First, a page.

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Know the West

So you want to acknowledge the land?

Some notes on a trend, and what real justice could look like.

Let’s begin by acknowledging the land. If you want to sincerely acknowledge the land, go to it. Put your hands in it. Put your feet in it. The soil is alive. The microscopic communities in it remember everyone who lived here; they shaped one another. Go to the forest, or to a prairie or a creek. We’re lucky to have little green places and public spaces. This is where you acknowledge the land — away from walls and doors and concrete and lawns.

But the purpose of a formal land acknowledgment is not only to acknowledge the land. These statements, increasingly shared as openings for events and on websites, are meant to communicate solidarity with the injustices experienced by Indigenous people. Land acknowledgments can range from perfunctory to profoundly moving, and when they are poorly worded or produced in certain contexts, they can cause uncomfortable cognitive dissonance for Indigenous people.


It is sad that the simple acknowledgment of stolen land and centuries of historical and cultural erasure feels like progress. For Indigenous students at the University of Arkansas, our institution’s recently adopted land acknowledgment doesn’t even begin to address the lack of representation of Native people in northwest Arkansas. Until action is taken to identify and empower Indigenous people, land-based justice is carried out, and inaccurate history is no longer taught in schools, a land acknowledgment statement feels mostly empty — even belittling and alienating.

It is sad that the simple acknowledgment of stolen land and centuries of historical and cultural erasure feels like progress.

Indigenous people played an unintentional part in the establishment and legacy of the University of Arkansas. The Osage ceded most of the Ozarks to the United States in 1808 with the understanding that they would be protected and allowed to hunt and reside on what remained of their ancestral territory. However, only 62 years after the ratification of that treaty, the Osage were confined to a reservation in what the United States then called Indian Territory, now the state of Oklahoma. Their population had declined drastically due to disease and the systematic slaughter of their primary food source, the American bison. The outright fraud and cruel treatment experienced by Native people allowed settlers to move freely into Fayetteville, some of them Cherokee people seeking opportunity and refuge from the violence and land theft in the East. Many more Cherokee passed through Fayetteville during their own forced removal.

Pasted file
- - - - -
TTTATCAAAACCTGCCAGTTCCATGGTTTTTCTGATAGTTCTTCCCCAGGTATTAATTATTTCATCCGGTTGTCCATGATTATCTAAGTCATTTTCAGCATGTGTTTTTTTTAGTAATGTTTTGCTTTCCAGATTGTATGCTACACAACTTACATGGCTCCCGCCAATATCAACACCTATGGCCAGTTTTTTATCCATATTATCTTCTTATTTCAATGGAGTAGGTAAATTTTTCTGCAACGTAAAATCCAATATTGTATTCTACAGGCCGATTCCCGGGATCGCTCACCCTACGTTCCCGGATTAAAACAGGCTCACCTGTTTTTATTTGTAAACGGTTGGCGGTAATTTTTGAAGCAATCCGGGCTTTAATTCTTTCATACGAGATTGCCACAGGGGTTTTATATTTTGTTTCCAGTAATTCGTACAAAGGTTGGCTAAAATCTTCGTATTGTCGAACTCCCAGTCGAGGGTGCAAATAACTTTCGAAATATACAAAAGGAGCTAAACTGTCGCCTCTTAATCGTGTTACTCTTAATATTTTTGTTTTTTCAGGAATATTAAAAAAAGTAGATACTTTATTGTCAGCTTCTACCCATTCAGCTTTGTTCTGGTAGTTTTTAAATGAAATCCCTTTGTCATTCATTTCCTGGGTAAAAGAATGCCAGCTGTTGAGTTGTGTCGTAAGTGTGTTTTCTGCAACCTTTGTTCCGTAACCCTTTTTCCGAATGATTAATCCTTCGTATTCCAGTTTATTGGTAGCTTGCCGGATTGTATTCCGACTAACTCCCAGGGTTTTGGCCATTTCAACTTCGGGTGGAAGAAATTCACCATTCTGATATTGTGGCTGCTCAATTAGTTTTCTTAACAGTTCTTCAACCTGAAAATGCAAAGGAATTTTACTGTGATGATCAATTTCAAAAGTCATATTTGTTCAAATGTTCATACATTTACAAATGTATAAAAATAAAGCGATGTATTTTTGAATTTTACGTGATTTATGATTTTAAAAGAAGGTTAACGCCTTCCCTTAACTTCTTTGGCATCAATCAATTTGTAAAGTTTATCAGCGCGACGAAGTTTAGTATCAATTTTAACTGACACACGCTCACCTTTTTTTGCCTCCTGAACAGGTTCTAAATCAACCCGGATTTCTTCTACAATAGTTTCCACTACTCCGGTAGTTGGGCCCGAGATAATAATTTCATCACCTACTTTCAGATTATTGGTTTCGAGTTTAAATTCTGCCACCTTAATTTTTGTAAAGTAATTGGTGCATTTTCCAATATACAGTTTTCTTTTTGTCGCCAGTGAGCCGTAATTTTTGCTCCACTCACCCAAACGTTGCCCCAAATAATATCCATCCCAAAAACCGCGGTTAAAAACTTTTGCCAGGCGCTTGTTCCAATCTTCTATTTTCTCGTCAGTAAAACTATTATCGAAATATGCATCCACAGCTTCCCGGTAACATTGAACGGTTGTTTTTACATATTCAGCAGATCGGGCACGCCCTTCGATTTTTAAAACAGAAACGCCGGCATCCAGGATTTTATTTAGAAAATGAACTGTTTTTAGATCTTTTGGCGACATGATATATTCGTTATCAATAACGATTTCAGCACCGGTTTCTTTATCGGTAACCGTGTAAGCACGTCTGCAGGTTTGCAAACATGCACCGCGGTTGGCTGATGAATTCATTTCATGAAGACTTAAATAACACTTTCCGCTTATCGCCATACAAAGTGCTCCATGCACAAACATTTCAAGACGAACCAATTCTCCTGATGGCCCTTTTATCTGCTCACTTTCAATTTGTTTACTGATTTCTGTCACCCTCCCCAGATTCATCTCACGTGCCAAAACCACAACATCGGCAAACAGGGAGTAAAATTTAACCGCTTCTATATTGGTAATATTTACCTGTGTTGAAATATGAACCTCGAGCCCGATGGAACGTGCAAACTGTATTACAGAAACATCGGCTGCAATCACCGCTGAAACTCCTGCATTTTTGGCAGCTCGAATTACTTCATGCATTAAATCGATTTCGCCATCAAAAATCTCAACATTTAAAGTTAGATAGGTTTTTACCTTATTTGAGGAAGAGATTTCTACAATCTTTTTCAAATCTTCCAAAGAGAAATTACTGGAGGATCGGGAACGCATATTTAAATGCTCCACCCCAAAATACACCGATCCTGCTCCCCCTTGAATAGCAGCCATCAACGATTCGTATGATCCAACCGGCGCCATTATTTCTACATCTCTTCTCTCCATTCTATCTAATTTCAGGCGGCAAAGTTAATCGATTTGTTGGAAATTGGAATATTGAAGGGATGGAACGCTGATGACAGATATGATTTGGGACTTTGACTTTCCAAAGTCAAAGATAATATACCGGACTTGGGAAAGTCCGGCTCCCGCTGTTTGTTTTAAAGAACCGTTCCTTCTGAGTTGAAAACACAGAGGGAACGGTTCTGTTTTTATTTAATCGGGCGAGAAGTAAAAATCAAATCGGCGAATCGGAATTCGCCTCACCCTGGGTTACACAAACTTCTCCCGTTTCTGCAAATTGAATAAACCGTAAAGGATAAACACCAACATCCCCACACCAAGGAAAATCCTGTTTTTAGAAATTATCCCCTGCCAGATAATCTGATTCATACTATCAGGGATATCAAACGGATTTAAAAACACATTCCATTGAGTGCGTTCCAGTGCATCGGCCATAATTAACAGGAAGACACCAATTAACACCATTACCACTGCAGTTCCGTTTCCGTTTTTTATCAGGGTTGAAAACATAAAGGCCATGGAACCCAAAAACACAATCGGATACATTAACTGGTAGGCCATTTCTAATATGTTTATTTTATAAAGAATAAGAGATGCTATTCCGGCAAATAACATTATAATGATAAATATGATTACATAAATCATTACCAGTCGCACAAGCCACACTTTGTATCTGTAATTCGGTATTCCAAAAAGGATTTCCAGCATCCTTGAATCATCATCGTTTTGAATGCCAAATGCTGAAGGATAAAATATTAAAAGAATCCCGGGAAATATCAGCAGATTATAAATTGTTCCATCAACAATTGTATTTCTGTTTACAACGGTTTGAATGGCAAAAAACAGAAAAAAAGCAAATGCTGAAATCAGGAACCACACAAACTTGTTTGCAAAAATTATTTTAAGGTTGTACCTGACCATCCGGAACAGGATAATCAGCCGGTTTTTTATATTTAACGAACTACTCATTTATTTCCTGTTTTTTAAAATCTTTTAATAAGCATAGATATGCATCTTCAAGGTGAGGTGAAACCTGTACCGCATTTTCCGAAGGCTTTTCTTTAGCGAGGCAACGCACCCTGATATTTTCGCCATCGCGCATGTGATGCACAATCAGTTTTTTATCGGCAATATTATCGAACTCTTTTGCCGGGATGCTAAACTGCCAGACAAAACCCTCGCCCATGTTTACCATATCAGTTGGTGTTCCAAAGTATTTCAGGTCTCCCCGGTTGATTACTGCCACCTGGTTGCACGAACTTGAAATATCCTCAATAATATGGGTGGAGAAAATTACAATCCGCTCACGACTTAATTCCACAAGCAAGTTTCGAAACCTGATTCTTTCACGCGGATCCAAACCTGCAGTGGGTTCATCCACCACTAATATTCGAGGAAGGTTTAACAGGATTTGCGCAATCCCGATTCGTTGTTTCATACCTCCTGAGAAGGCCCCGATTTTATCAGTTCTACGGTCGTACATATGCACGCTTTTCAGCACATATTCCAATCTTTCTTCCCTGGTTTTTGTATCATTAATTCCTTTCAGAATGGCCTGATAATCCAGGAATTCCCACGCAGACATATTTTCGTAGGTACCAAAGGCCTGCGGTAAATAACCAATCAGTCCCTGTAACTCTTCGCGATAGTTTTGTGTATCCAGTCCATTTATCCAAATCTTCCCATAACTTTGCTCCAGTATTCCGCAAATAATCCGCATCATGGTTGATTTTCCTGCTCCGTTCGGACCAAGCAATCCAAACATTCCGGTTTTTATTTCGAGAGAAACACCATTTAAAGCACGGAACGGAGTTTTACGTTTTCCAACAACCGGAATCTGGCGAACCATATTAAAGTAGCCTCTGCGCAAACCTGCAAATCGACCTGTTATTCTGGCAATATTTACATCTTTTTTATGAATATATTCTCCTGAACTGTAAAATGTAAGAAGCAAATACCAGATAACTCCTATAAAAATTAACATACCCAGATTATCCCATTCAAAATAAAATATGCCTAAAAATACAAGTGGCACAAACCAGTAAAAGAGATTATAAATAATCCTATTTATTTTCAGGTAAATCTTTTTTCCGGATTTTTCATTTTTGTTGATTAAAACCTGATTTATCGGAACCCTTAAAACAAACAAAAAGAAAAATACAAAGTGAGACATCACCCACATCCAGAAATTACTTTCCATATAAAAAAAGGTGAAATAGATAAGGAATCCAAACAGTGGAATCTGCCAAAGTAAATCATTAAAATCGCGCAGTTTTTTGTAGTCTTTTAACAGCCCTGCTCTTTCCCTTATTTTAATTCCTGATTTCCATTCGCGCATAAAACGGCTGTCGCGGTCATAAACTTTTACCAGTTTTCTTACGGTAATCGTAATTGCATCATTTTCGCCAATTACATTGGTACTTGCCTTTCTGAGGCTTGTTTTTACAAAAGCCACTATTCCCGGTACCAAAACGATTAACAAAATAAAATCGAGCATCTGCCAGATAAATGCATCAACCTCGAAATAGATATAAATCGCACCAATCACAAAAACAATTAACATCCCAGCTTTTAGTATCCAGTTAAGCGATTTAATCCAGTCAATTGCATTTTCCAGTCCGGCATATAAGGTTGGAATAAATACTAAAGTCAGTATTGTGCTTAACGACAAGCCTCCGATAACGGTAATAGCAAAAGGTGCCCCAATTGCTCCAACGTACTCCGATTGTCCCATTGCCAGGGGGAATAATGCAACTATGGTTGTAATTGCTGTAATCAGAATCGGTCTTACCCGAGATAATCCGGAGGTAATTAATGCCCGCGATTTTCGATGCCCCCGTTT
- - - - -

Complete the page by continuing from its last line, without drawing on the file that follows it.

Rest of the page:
Today, the region’s First Peoples, primarily the Osage, Quapaw and Caddo nations, endure as federally recognized tribal nations in Oklahoma, where they continue to rebuild after centuries of systemic injustice.

While every land acknowledgment at the University of Arkansas mentions these nations, their people, families and communities continue to live with the consequences of two centuries of upheaval and genocide. A board of trustees policy was established in 1985 to waive out-of-state tuition for citizens of these tribes and a few others with a history in Arkansas, but no formal agreement or invitation has ever been extended encouraging their young people to return to Arkansas for school.

The university does not prioritize building the relationships it needs to recruit Native students from these tribes. Indigenous history is not a required course. The university’s research agendas do not benefit the nations; Native American students don’t even have a room on campus designated for their use.

I hope you can understand why Native American students might feel more irritated than honored when their classes begin with a compulsory land acknowledgment statement, or when they stumble across one on a website.

Parcels of the Pomo Nation’s historical territory in Northern California were among those taken to establish the University of Arkansas.

Land acknowledgments rarely mention the fact that when Indigenous people were removed from their ancestral land, they were forced to abandon sacred ceremonial sites. These sites were, and still are, pillaged and ruined by colonial settlers. Personal collections of “artifacts” amassed from looting sacred sites in Arkansas and Oklahoma eventually wound up in the University of Arkansas Museum Collection. The Native American Graves Protection and Repatriation Act, passed by Congress in 1990, required that some items be returned to the tribes’ descendants, but many remain stored in the museum’s collection.

Indigenous students can attend the university without ever even knowing about the beautiful art and cultural heritage created by their ancestors and currently shelved behind closed doors. Museum staff have started working to improve outreach to Native American students, and I’m hopeful that new and lasting partnerships can raise awareness about local Indigenous history and begin to heal the injustice done to First Peoples. However, as long as the narratives remain in the hands of academia, stripped of cultural significance and deprived of an accurate historical narrative, the collection simply contributes to the institution’s continued erasure of the original residents and their descendants, in a kind of cultural genocide.